The Arts Council wants the city to underwrite some expenses so it can take over the struggling business.
They're all volunteers, and they're working under tight budget constraints.
But in six years, the Savage Arts Council has established three marquee arts events in their hometown. They're the force behind the annual Scott County Art Crawl, the Minnesota River Arts Fair and the Savage Juried Art Competition & Show.
Now the Arts Council wants to expand its mission and absorb a struggling local arts studio into its nonprofit. But it needs the city to help make it happen. Arts Council leaders explained their aspirations to the Savage City Council and asked them for financial support to take over the Savage Arts Studios and Gallery.
The presentation at a recent work session focused on the group's accomplishments and goals but was light on numbers. The Arts Council is asking the city for help with rent, marketing and the hiring of personnel to run the space. Rent alone, even at a reduced rate, would be more than $34,000 year, according to city staff.
More than two dozen arts volunteers and supporters attended the work session.
Arts Council board member Denise Baerg said having a hometown arts studio, gallery and classroom space has helped root the fledgling Scott County arts scene in Savage.
"Together we really have a dynamic arts community. What we want to do is keep what we have," Baerg explained.
Baerg said the Arts Council will present a more concrete proposal including numbers at the Savage City Council's Aug. 27 work session.
"First, we wanted to make sure we had the conversation with the city about the value of art in the community -- look at and understand the vision," Baerg said.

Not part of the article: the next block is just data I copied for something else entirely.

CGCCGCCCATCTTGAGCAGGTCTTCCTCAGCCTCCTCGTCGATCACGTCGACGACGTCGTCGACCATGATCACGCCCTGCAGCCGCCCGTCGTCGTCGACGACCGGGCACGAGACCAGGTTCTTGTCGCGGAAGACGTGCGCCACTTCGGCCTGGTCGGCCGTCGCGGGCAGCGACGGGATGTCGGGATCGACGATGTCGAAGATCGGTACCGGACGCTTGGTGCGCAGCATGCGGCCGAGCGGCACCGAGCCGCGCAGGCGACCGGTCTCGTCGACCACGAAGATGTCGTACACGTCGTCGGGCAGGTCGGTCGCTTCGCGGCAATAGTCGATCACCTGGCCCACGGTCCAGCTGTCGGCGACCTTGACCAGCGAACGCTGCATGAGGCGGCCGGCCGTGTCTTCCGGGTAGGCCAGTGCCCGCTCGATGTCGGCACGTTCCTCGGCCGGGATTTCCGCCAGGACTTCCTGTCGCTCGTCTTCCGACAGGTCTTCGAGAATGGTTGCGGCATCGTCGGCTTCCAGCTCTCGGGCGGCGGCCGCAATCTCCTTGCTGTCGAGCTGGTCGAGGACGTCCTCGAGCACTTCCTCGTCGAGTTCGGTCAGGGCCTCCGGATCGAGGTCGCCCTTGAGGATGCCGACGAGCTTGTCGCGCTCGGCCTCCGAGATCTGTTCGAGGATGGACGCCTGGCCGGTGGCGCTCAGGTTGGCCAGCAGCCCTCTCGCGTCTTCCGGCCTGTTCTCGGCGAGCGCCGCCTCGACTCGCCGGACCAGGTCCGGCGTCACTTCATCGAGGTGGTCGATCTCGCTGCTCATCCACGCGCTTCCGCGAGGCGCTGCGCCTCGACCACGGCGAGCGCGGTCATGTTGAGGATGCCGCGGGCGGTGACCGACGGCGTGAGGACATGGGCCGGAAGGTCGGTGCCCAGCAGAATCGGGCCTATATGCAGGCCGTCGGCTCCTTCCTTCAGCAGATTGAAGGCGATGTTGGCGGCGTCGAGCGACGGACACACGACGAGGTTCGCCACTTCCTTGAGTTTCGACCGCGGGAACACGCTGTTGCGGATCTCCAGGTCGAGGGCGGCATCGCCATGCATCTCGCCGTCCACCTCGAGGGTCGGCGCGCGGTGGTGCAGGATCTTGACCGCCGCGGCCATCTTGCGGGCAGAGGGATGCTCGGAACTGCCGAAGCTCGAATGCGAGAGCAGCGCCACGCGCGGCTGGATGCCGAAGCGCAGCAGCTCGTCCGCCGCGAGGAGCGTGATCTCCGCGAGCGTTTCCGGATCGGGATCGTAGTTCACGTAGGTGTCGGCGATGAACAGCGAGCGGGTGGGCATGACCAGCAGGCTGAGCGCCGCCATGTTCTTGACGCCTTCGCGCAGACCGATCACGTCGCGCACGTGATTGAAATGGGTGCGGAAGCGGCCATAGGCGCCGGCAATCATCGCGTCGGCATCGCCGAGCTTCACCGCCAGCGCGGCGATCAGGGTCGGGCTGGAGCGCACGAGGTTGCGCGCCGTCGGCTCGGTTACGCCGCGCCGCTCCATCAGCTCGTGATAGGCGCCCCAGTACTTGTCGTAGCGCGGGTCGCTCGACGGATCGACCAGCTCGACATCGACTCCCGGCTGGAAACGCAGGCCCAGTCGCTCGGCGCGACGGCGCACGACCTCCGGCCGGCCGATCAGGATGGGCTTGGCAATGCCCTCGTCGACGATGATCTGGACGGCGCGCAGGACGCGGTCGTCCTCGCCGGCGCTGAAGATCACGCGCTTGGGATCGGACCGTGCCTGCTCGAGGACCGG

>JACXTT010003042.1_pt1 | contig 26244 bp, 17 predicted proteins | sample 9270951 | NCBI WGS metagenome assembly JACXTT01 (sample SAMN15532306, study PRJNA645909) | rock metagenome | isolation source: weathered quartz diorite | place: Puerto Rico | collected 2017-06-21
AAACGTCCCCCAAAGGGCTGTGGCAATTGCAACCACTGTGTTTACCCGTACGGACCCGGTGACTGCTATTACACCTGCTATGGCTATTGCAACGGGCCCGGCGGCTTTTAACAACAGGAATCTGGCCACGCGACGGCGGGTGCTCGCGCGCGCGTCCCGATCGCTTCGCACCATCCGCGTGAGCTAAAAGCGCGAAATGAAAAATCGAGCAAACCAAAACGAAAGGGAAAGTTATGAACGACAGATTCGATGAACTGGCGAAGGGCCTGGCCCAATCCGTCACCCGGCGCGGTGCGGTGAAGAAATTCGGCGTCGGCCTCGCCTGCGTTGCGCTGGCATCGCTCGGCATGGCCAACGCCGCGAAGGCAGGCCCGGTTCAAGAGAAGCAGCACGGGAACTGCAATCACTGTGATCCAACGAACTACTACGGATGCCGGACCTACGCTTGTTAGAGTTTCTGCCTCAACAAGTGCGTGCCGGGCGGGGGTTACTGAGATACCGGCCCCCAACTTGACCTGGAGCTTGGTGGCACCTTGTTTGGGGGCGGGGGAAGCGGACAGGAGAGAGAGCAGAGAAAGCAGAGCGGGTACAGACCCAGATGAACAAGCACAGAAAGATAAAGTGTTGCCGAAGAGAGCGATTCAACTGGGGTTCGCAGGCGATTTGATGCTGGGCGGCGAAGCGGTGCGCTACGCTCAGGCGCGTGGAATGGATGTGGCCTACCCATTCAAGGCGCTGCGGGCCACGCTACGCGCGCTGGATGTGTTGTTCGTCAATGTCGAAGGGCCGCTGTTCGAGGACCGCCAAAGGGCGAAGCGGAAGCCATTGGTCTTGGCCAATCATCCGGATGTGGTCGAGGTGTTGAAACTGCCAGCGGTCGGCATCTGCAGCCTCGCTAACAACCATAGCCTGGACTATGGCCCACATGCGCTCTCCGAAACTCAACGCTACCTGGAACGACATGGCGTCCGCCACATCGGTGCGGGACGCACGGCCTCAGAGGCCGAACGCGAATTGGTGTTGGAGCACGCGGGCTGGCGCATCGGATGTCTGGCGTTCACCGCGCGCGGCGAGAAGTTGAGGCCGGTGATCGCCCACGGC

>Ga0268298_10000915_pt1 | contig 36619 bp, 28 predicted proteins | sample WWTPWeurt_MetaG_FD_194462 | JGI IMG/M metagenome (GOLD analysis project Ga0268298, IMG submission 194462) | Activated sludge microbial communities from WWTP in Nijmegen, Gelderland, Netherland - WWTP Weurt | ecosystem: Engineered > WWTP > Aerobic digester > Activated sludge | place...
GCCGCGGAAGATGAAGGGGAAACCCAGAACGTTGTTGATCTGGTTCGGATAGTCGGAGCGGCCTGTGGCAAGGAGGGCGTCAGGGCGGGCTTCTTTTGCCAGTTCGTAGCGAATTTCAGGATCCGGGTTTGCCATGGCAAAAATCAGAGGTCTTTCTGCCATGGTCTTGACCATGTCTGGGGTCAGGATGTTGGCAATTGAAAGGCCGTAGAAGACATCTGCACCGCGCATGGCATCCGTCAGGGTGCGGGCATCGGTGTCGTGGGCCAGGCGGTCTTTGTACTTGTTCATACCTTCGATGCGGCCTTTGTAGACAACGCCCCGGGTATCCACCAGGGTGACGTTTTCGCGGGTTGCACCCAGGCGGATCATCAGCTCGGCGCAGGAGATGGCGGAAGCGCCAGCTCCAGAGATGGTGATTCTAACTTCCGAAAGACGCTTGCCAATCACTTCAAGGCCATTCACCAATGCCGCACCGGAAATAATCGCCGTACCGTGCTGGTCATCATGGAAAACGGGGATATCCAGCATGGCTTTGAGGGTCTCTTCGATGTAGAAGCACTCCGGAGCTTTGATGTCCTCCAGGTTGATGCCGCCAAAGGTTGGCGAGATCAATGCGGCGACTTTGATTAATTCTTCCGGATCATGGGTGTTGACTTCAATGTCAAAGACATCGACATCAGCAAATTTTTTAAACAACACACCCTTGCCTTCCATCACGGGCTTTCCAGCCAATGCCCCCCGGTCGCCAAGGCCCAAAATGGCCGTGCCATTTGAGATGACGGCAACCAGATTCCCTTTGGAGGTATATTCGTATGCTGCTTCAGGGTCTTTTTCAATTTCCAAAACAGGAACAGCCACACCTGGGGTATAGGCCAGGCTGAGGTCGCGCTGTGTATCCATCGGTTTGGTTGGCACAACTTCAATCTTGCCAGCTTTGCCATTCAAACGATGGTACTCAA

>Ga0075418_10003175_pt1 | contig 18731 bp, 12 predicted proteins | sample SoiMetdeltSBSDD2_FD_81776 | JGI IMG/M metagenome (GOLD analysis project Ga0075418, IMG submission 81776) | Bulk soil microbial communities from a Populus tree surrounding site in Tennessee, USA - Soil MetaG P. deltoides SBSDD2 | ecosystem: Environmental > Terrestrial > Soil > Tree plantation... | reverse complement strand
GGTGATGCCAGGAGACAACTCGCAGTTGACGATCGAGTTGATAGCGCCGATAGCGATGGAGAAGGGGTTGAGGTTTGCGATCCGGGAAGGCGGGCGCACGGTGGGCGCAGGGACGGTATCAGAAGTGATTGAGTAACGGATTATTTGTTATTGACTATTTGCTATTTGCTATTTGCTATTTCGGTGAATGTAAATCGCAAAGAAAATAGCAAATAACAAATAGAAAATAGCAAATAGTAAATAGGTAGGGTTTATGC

If the Arts Council took over the studio, members said they'd like to continue programming as well as expand events and classes.
Nearly 500 adults and children take classes at the arts studio annually. The studio also hosts nonprofit exhibits and offers "Free Fridays" where artists can use studio space for free.
The studio is now owned and operated by Savage resident and artist Jo Storey. She and a group of artists opened the studio in the Hamilton building.
The city, which owns the retail space, charged the artists reduced rent to occupy the downtown storefront. But Storey said the economic downturn has ravaged the business and she can't continue to run the studio. Last year, the business brought in nearly $92,000 in revenue from art sales and studio space rentals but ultimately lost $10,000.
Storey said the studio is a labor of love, and she's been doing it for free for the last few years.
Last winter, Storey agreed to keep the studio's doors open while the Arts Council formulated a plan to take over the space. Storey is paying $1 a month in rent in the interim.
"I can't continue doing this much longer for free," Storey said. "There needs to be some resolution."
City Council members listened intently to the proposal but were tight-lipped with their opinions on spending more taxpayer dollars on arts programs.
Several council members asked for more financial information from the Arts Council.
"Do we have a dollar amount? What are we looking at?" asked Council Member Al McColl.
"I'd really like to see the numbers. I am a numbers guys," Council Member Gene Abbott said minutes later.
Baerg agreed to compile and share more financial information with the City Council at the next meeting. The Arts Council has paid for its activities with donations, grants, sponsorships and artist participation fees.
In 2011, the Arts Council brought in $12, 500.
It projects that number to increase to $42,000 this year with the addition of the Minnesota River Arts Fair.
Baerg said she thinks there's community support and momentum building for Savage's arts movement.
"Not every kid is athletic. Not every adult is athletic. Some people want to do cultural activities in addition to going to the kids' soccer games, and not have to drive a half hour to get there," Baerg said.
Shannon Prather is a Twin Cities freelance writer.